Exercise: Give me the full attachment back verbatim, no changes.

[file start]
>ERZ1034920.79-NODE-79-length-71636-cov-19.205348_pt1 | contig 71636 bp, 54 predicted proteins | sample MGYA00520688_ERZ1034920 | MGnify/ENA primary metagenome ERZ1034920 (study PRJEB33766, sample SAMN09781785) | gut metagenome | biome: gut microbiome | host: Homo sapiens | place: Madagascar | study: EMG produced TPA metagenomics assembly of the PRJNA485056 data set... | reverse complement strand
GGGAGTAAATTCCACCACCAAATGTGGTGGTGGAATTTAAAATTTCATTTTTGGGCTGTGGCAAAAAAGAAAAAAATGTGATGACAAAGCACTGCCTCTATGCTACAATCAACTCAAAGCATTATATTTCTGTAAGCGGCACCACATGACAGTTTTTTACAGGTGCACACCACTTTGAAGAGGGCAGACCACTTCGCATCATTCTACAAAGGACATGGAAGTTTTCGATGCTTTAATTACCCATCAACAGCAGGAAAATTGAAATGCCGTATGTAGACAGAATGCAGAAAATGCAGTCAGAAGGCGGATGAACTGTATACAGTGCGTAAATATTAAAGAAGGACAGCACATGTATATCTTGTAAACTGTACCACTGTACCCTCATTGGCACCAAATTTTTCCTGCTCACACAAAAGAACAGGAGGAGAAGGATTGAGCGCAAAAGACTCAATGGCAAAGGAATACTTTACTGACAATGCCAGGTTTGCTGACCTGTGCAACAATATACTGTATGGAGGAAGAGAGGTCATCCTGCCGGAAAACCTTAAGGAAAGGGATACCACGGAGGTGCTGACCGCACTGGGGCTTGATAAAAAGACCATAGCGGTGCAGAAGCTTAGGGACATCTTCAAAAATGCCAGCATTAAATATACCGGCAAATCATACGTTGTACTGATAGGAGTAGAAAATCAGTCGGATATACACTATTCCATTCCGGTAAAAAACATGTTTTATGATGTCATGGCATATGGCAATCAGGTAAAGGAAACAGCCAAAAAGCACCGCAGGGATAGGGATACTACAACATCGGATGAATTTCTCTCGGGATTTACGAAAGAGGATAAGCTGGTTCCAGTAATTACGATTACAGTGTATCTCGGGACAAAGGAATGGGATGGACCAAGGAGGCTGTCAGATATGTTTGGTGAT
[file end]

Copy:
>ERZ1034920.79-NODE-79-length-71636-cov-19.205348_pt1 | contig 71636 bp, 54 predicted proteins | sample MGYA00520688_ERZ1034920 | MGnify/ENA primary metagenome ERZ1034920 (study PRJEB33766, sample SAMN09781785) | gut metagenome | biome: gut microbiome | host: Homo sapiens | place: Madagascar | study: EMG produced TPA metagenomics assembly of the PRJNA485056 data set... | reverse complement strand
GGGAGTAAATTCCACCACCAAATGTGGTGGTGGAATTTAAAATTTCATTTTTGGGCTGTGGCAAAAAAGAAAAAAATGTGATGACAAAGCACTGCCTCTATGCTACAATCAACTCAAAGCATTATATTTCTGTAAGCGGCACCACATGACAGTTTTTTACAGGTGCACACCACTTTGAAGAGGGCAGACCACTTCGCATCATTCTACAAAGGACATGGAAGTTTTCGATGCTTTAATTACCCATCAACAGCAGGAAAATTGAAATGCCGTATGTAGACAGAATGCAGAAAATGCAGTCAGAAGGCGGATGAACTGTATACAGTGCGTAAATATTAAAGAAGGACAGCACATGTATATCTTGTAAACTGTACCACTGTACCCTCATTGGCACCAAATTTTTCCTGCTCACACAAAAGAACAGGAGGAGAAGGATTGAGCGCAAAAGACTCAATGGCAAAGGAATACTTTACTGACAATGCCAGGTTTGCTGACCTGTGCAACAATATACTGTATGGAGGAAGAGAGGTCATCCTGCCGGAAAACCTTAAGGAAAGGGATACCACGGAGGTGCTGACCGCACTGGGGCTTGATAAAAAGACCATAGCGGTGCAGAAGCTTAGGGACATCTTCAAAAATGCCAGCATTAAATATACCGGCAAATCATACGTTGTACTGATAGGAGTAGAAAATCAGTCGGATATACACTATTCCATTCCGGTAAAAAACATGTTTTATGATGTCATGGCATATGGCAATCAGGTAAAGGAAACAGCCAAAAAGCACCGCAGGGATAGGGATACTACAACATCGGATGAATTTCTCTCGGGATTTACGAAAGAGGATAAGCTGGTTCCAGTAATTACGATTACAGTGTATCTCGGGACAAAGGAATGGGATGGACCAAGGAGGCTGTCAGATATGTTTGGTGAT